Entwined

We’ve learned to share a bathroom. . . and product. 

 

Did you have a lovely Thanksgiving? Ours seems to be in full swing still. I should be painting upstairs, but instead this afternoon finds my family curled up in front of a fire watching an old Miss Marple episode. It seems like the right choice considering our weather took the arrival of “Black Friday” literally and it’s DARK outside. All raining, wet, storming, but thankfully, not that much wind. 

We shared a wonderful Thanksgiving dinner with our very generous neighbors and friends. We’ve become this little family on the hill during the holidays– as all of us have people far flung and traveling from the Coast this time of year is tricky business. It’s such a great gathering of people. And while Geo is the only “child”, he’s so close to adulthood that he’s treated as such. Everyone wants to know his next plan in school and how he’s doing. Lots of hugs and concern for his loss (and thank you all for your prayers. He took the news poorly, got very ill for several days.) and his favorite drinks. He feels like he belongs, and that’s really what Thanksgiving is about. I hope your gathering of friends and family was truly blessed this Thanksgiving!

Now, about that photo. . . lately, I’ve been struck by a memory I have of my childhood. I used to babysit as an early teenager  for this family of 3 girls. Their parents were generous, often taking me along as a “helper” on family events. I felt loved and special and I adored being in their home.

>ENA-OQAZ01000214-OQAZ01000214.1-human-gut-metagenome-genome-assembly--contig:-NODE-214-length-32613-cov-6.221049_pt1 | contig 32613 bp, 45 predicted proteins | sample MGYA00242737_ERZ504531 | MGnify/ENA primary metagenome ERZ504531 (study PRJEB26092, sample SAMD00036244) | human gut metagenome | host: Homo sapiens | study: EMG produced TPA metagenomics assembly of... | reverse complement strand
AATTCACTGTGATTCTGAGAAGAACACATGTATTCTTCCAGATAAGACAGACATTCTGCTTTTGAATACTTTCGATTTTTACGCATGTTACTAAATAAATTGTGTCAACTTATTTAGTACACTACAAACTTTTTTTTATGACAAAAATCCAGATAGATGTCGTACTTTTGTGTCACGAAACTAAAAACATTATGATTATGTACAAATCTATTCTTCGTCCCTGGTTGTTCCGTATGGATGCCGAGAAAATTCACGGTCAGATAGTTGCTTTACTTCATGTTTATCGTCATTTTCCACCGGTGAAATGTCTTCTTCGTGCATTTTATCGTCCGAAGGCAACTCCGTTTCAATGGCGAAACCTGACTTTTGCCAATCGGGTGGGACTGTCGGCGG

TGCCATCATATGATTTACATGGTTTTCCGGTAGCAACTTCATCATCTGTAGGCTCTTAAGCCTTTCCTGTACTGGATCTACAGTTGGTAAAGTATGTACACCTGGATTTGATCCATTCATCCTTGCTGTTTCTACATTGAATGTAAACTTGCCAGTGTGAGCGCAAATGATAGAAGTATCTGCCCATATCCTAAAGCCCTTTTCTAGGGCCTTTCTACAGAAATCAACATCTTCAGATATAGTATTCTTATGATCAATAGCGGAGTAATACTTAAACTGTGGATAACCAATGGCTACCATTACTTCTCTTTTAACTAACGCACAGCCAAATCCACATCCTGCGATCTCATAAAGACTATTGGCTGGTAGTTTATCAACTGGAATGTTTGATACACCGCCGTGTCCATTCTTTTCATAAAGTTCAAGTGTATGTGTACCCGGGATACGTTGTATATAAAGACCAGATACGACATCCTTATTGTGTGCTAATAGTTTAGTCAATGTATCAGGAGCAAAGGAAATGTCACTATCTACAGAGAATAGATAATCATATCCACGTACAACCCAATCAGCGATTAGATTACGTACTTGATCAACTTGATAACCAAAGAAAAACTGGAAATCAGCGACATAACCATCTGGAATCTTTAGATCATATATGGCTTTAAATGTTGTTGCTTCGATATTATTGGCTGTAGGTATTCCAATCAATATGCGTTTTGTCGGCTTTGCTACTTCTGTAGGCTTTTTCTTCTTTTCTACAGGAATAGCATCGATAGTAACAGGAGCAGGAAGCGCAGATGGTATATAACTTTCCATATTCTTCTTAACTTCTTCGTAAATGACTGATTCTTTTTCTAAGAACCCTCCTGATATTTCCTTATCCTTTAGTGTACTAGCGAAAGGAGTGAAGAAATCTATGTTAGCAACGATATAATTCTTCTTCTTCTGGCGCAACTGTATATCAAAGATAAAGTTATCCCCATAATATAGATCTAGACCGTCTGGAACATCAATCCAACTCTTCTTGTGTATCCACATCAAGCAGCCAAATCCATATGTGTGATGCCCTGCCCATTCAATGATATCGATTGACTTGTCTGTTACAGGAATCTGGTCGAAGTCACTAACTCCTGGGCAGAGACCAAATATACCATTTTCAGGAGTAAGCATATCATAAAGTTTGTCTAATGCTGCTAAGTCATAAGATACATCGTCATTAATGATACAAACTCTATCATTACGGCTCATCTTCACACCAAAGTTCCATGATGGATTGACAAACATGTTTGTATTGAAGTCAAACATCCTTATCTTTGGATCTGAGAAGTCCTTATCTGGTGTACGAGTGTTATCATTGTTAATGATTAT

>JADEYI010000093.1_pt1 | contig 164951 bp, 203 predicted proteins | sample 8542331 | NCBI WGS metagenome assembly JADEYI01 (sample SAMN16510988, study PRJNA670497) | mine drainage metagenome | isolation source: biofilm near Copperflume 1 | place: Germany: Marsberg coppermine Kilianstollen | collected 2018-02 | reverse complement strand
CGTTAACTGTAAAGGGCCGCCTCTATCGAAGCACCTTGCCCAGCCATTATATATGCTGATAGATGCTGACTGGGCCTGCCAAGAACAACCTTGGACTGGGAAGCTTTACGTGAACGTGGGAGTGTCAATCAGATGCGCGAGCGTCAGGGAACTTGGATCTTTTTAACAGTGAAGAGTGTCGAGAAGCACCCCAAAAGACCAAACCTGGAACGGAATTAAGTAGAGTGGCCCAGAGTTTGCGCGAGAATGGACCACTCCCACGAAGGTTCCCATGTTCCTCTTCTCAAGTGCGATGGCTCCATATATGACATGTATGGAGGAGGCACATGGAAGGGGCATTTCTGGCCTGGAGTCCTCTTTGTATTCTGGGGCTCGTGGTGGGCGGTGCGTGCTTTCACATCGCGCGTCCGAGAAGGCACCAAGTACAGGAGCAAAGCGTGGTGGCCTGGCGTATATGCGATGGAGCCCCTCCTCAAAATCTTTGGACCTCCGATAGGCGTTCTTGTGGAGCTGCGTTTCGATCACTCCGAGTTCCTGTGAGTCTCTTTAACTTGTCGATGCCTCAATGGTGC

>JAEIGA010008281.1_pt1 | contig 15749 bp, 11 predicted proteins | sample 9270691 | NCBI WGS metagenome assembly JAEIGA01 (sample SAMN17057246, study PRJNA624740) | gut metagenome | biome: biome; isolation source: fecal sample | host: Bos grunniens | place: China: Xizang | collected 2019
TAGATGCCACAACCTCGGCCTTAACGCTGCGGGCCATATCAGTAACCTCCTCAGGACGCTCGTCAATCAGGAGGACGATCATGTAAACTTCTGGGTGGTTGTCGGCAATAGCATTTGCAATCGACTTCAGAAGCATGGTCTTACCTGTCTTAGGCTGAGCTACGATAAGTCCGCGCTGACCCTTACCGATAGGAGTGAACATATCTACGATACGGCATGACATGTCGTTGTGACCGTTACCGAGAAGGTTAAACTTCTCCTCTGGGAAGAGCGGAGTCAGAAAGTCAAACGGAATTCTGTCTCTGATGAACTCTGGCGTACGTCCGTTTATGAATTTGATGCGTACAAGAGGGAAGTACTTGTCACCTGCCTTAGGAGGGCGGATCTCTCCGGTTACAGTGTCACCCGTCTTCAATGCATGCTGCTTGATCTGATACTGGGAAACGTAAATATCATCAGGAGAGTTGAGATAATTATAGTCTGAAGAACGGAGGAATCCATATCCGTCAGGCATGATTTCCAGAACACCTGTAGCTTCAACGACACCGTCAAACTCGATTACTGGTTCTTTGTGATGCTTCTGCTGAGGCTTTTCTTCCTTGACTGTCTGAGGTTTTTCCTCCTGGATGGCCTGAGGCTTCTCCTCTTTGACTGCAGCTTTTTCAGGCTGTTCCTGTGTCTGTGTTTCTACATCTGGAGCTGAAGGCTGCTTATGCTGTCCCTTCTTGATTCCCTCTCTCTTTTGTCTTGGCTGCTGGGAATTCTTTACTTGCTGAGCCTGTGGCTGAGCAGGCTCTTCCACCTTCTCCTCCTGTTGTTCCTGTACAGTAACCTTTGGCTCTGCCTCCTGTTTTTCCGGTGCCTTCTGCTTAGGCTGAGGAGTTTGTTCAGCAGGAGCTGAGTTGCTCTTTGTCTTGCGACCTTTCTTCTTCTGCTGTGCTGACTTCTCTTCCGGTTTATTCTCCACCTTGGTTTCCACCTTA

Their house was an ordinary place. Lived in. Clean, tidy, but in the corners: on countertops and tables, at the edge of the front door; there was evidence of their lives together. Bits and pieces that marked them as being a family. I was one of those babysitters who would actually clean up the dishes and pick up the toys once the kids were in bed. But I had the hardest time “tidying” up in their home, because that clutter seemed beautiful to me. There was a kind of perfection in piled up mail and prescription bottles on the counter. And tiny shoes in a jumble at the front door. Little girl shoes, with bows and flowers and rainbow colored laces. I would wash the dishes and gather up the toys into baskets, but the rest I could only stand and marvel. 

I’m not sure why that image and sensation has stuck with me. The memory pops up when I’m clearing away our piled up mail and passing assorted electronics to Geo through his door. I love a clean and tidy house. But there is something about the bits that mark the life lived here. So, I’ve been photographing those bits. The little bits of clutter and collections of treasure that mark the life we live together. 

I don’t know if I will post them all. . . but I am struck by the juxtaposition of our things together. The very fact IZ and I share a one sink bathroom, happily, speaks volumes about a long life together. That his side of the bed is always made and mine isn’t, suggests we’ve figured out what to fight about. What to compromise on.  The piles of cords and assorted computer gear on the couch points to the fact our nearly 16 year old would rather be in a common room with us, than tucked away in his own room. The clutter, it tells our story. We are entwined. 

 

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